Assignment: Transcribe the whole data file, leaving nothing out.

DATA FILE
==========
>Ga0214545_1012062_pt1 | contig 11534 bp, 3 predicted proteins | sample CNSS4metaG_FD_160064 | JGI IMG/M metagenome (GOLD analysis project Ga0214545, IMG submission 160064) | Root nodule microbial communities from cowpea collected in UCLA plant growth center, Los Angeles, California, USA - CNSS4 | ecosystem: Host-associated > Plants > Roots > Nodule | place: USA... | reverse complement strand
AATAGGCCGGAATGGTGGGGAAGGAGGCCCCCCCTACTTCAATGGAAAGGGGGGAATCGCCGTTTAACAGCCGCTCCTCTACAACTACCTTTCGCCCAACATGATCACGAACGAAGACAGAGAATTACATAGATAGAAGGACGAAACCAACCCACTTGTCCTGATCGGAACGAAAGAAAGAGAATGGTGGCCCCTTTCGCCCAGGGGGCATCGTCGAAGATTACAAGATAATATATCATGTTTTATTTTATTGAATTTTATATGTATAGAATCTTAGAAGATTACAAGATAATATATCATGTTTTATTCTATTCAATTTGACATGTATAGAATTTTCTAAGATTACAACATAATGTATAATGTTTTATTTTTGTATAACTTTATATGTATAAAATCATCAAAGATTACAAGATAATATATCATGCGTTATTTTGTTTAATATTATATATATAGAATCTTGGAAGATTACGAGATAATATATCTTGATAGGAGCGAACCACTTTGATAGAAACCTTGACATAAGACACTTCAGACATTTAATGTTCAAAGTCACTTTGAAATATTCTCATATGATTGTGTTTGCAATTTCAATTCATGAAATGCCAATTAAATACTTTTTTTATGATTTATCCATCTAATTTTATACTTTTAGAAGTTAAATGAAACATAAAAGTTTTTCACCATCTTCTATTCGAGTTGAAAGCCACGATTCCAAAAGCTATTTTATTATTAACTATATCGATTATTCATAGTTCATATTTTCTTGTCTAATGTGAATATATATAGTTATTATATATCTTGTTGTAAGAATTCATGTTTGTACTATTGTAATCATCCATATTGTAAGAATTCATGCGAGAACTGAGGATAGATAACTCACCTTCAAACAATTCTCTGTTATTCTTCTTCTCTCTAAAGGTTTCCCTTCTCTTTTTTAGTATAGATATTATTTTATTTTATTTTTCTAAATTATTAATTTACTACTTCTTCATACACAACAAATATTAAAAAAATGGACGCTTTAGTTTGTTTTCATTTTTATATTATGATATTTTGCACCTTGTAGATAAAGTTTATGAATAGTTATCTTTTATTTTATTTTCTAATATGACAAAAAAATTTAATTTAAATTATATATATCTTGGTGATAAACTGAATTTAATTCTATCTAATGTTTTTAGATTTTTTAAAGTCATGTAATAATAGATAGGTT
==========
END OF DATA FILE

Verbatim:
>Ga0214545_1012062_pt1 | contig 11534 bp, 3 predicted proteins | sample CNSS4metaG_FD_160064 | JGI IMG/M metagenome (GOLD analysis project Ga0214545, IMG submission 160064) | Root nodule microbial communities from cowpea collected in UCLA plant growth center, Los Angeles, California, USA - CNSS4 | ecosystem: Host-associated > Plants > Roots > Nodule | place: USA... | reverse complement strand
AATAGGCCGGAATGGTGGGGAAGGAGGCCCCCCCTACTTCAATGGAAAGGGGGGAATCGCCGTTTAACAGCCGCTCCTCTACAACTACCTTTCGCCCAACATGATCACGAACGAAGACAGAGAATTACATAGATAGAAGGACGAAACCAACCCACTTGTCCTGATCGGAACGAAAGAAAGAGAATGGTGGCCCCTTTCGCCCAGGGGGCATCGTCGAAGATTACAAGATAATATATCATGTTTTATTTTATTGAATTTTATATGTATAGAATCTTAGAAGATTACAAGATAATATATCATGTTTTATTCTATTCAATTTGACATGTATAGAATTTTCTAAGATTACAACATAATGTATAATGTTTTATTTTTGTATAACTTTATATGTATAAAATCATCAAAGATTACAAGATAATATATCATGCGTTATTTTGTTTAATATTATATATATAGAATCTTGGAAGATTACGAGATAATATATCTTGATAGGAGCGAACCACTTTGATAGAAACCTTGACATAAGACACTTCAGACATTTAATGTTCAAAGTCACTTTGAAATATTCTCATATGATTGTGTTTGCAATTTCAATTCATGAAATGCCAATTAAATACTTTTTTTATGATTTATCCATCTAATTTTATACTTTTAGAAGTTAAATGAAACATAAAAGTTTTTCACCATCTTCTATTCGAGTTGAAAGCCACGATTCCAAAAGCTATTTTATTATTAACTATATCGATTATTCATAGTTCATATTTTCTTGTCTAATGTGAATATATATAGTTATTATATATCTTGTTGTAAGAATTCATGTTTGTACTATTGTAATCATCCATATTGTAAGAATTCATGCGAGAACTGAGGATAGATAACTCACCTTCAAACAATTCTCTGTTATTCTTCTTCTCTCTAAAGGTTTCCCTTCTCTTTTTTAGTATAGATATTATTTTATTTTATTTTTCTAAATTATTAATTTACTACTTCTTCATACACAACAAATATTAAAAAAATGGACGCTTTAGTTTGTTTTCATTTTTATATTATGATATTTTGCACCTTGTAGATAAAGTTTATGAATAGTTATCTTTTATTTTATTTTCTAATATGACAAAAAAATTTAATTTAAATTATATATATCTTGGTGATAAACTGAATTTAATTCTATCTAATGTTTTTAGATTTTTTAAAGTCATGTAATAATAGATAGGTT